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Post & Courier (Charleston, SC)


You are a professional basketball player. Early in the NBA season, you jump for a rebound but get bumped in the air by another player. You land awkwardly. Your knee feels like it explodes.

You just tore your ACL.

Weeks later, you have surgery. You spend months away from your team. You endure hours of physical therapy every day. You push to get your knee bending, your thigh stronger and your running easier and faster.

Doctors have cleared you to return. You have been through a few weeks of practice, but you avoided certain drills. You don't know what to expect in your first game back.

Will you have the same power and explosiveness off the dribble? Will you have the confidence in your knee as you try to drive past defenders? Will you worry you might injure your knee again?

You get back on the court, but you hear all the critics saying you've lost a step. You're not the same. You feel it too. You know you're not ready. You're not 100 percent.

Maybe there is a better way to get back to normal, or at least get there sooner. Welcome to the world of virtual reality.

The idea of using virtual reality to improve performance isn't that far-fetched. For example, a quarterback could wear a virtual reality headset to run simulated plays against a defense. He could decide which receivers are open or if he should check down and throw a screen to the running back, over and over from his living room or the team's training facility.

Where I think virtual reality could make the biggest difference for professional athletes, though, is in helping them recover from injuries.

Virtual reality could allow a team to place the athlete in practice and game situations. Those months away from the team while you push through physical therapy? You could "participate" in team practices through the magic of virtual reality.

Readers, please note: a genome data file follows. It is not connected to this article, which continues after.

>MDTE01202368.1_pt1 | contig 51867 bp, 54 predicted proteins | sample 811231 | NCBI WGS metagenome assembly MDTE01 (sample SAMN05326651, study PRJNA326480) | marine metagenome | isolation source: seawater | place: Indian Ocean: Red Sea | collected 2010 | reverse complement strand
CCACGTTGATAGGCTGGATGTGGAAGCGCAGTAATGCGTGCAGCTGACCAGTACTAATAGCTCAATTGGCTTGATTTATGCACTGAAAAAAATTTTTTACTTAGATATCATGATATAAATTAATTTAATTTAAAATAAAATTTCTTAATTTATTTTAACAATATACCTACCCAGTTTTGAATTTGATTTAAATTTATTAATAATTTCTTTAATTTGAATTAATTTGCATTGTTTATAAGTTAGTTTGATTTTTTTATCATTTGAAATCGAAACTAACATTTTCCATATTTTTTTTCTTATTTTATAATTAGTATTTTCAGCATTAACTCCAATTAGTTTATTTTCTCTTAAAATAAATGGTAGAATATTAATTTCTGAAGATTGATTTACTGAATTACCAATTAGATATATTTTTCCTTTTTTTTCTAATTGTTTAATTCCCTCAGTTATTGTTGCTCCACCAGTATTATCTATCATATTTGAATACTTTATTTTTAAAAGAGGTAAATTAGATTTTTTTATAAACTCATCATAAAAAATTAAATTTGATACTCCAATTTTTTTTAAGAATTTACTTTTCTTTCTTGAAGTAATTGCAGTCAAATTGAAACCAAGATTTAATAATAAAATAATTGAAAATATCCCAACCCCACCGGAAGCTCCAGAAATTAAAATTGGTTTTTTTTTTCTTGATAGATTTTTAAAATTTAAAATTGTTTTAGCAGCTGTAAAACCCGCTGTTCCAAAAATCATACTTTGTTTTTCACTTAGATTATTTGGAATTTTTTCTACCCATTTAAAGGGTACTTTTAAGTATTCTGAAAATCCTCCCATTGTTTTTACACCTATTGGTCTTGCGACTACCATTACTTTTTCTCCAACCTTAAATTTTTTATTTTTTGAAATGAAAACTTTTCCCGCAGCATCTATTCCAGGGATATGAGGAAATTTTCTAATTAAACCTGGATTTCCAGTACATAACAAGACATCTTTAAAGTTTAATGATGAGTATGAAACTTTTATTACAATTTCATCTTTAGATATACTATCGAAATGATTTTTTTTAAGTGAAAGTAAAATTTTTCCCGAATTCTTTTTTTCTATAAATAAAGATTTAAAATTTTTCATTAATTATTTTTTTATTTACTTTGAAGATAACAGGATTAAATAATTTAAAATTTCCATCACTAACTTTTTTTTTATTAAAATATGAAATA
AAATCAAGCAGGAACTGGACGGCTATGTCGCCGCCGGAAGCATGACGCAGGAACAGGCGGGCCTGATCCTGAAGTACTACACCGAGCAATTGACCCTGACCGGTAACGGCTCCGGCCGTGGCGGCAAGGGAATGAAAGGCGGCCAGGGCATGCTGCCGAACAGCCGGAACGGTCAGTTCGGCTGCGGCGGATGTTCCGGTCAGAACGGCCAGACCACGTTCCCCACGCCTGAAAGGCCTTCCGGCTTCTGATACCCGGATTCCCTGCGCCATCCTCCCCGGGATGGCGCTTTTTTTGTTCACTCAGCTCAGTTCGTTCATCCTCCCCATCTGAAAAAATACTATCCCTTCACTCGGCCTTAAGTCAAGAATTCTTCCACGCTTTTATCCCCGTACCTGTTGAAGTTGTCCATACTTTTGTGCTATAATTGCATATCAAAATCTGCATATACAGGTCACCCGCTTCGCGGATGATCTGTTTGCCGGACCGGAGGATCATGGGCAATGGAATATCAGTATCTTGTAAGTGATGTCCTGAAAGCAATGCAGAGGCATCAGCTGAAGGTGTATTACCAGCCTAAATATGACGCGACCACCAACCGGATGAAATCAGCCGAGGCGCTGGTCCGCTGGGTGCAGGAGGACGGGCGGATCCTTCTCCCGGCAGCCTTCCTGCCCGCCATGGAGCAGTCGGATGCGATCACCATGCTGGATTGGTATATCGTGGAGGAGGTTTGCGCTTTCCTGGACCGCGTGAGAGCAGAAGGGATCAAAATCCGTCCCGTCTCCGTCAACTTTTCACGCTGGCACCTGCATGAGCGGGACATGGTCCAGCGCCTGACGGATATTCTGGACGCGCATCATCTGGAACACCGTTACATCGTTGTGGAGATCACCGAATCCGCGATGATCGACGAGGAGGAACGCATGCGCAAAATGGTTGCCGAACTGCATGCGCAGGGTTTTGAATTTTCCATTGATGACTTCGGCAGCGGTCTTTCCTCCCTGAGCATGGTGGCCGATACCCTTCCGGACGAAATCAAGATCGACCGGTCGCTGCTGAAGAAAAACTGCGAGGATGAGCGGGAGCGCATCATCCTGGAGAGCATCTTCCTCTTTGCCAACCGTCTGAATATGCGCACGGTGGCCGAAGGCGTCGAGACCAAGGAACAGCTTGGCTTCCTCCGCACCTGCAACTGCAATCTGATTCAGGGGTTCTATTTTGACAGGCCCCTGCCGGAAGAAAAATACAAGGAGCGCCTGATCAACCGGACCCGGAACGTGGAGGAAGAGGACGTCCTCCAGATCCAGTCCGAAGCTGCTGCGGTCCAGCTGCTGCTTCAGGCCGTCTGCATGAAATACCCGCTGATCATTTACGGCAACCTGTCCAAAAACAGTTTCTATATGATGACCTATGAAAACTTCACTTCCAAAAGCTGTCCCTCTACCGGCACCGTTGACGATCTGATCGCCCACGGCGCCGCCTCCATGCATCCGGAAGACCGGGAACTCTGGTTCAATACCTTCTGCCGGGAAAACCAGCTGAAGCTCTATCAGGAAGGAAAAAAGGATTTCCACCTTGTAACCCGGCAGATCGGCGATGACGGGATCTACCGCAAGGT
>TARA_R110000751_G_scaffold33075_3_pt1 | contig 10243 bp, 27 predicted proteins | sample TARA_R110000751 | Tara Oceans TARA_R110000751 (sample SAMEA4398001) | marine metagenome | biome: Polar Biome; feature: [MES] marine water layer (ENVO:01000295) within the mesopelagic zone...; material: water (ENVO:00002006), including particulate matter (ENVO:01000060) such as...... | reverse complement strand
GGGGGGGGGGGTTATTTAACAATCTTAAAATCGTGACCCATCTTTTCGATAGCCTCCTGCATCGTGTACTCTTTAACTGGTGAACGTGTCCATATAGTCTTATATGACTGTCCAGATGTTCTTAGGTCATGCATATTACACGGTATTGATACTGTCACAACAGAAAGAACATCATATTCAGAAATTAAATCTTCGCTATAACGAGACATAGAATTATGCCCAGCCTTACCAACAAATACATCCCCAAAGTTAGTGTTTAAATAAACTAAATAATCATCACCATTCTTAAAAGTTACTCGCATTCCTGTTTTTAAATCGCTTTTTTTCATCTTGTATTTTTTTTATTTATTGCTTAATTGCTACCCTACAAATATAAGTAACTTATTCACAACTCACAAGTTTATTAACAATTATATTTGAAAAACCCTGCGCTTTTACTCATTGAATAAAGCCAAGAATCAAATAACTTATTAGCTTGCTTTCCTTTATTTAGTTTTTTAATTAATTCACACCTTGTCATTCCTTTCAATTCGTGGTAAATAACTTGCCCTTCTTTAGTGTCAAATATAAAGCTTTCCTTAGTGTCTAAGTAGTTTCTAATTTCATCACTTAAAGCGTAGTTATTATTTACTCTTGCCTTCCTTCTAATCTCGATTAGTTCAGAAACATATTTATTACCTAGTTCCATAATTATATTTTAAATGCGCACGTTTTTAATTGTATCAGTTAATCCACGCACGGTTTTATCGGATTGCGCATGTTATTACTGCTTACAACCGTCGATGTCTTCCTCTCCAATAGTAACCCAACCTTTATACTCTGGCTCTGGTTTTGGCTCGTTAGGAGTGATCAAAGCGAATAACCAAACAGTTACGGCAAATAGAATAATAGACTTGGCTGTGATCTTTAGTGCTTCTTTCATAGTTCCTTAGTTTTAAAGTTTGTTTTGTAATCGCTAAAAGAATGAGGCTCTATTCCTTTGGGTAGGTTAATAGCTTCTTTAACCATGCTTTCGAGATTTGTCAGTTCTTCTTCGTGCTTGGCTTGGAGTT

More importantly, virtual reality could make the physical rehab quicker and safer. Maybe it could allow the medical staff to see faulty movement patterns when you try to plant your foot to pivot quickly in a practice simulation. Then they could focus on improving those movements in physical therapy.

It could also eliminate the uncertainty of how you will feel as you step on the court for the first time, because you would have been through that scenario hundreds of times.

Doctors could monitor your heart rate and blood pressure as you shoot and jump for rebounds. They could find out what situations cause a stress response. They could see where you're hesitant to depend on your surgically reconstructed knee. Then they could work with a sports psychologist to push you past those barriers.

I've read that pro teams in a few sports are using virtual reality for performance. Using it to help injured athletes is coming. It might already be here and teams are keeping it quiet for competitive reasons.

It's exciting to imagine what virtual reality could bring to the world of sports medicine and professional sports.

Note: Dr. Geier is an orthopedic surgeon in Charleston and author of 'That's Gotta Hurt: The Injuries That Changed Sports Forever.'


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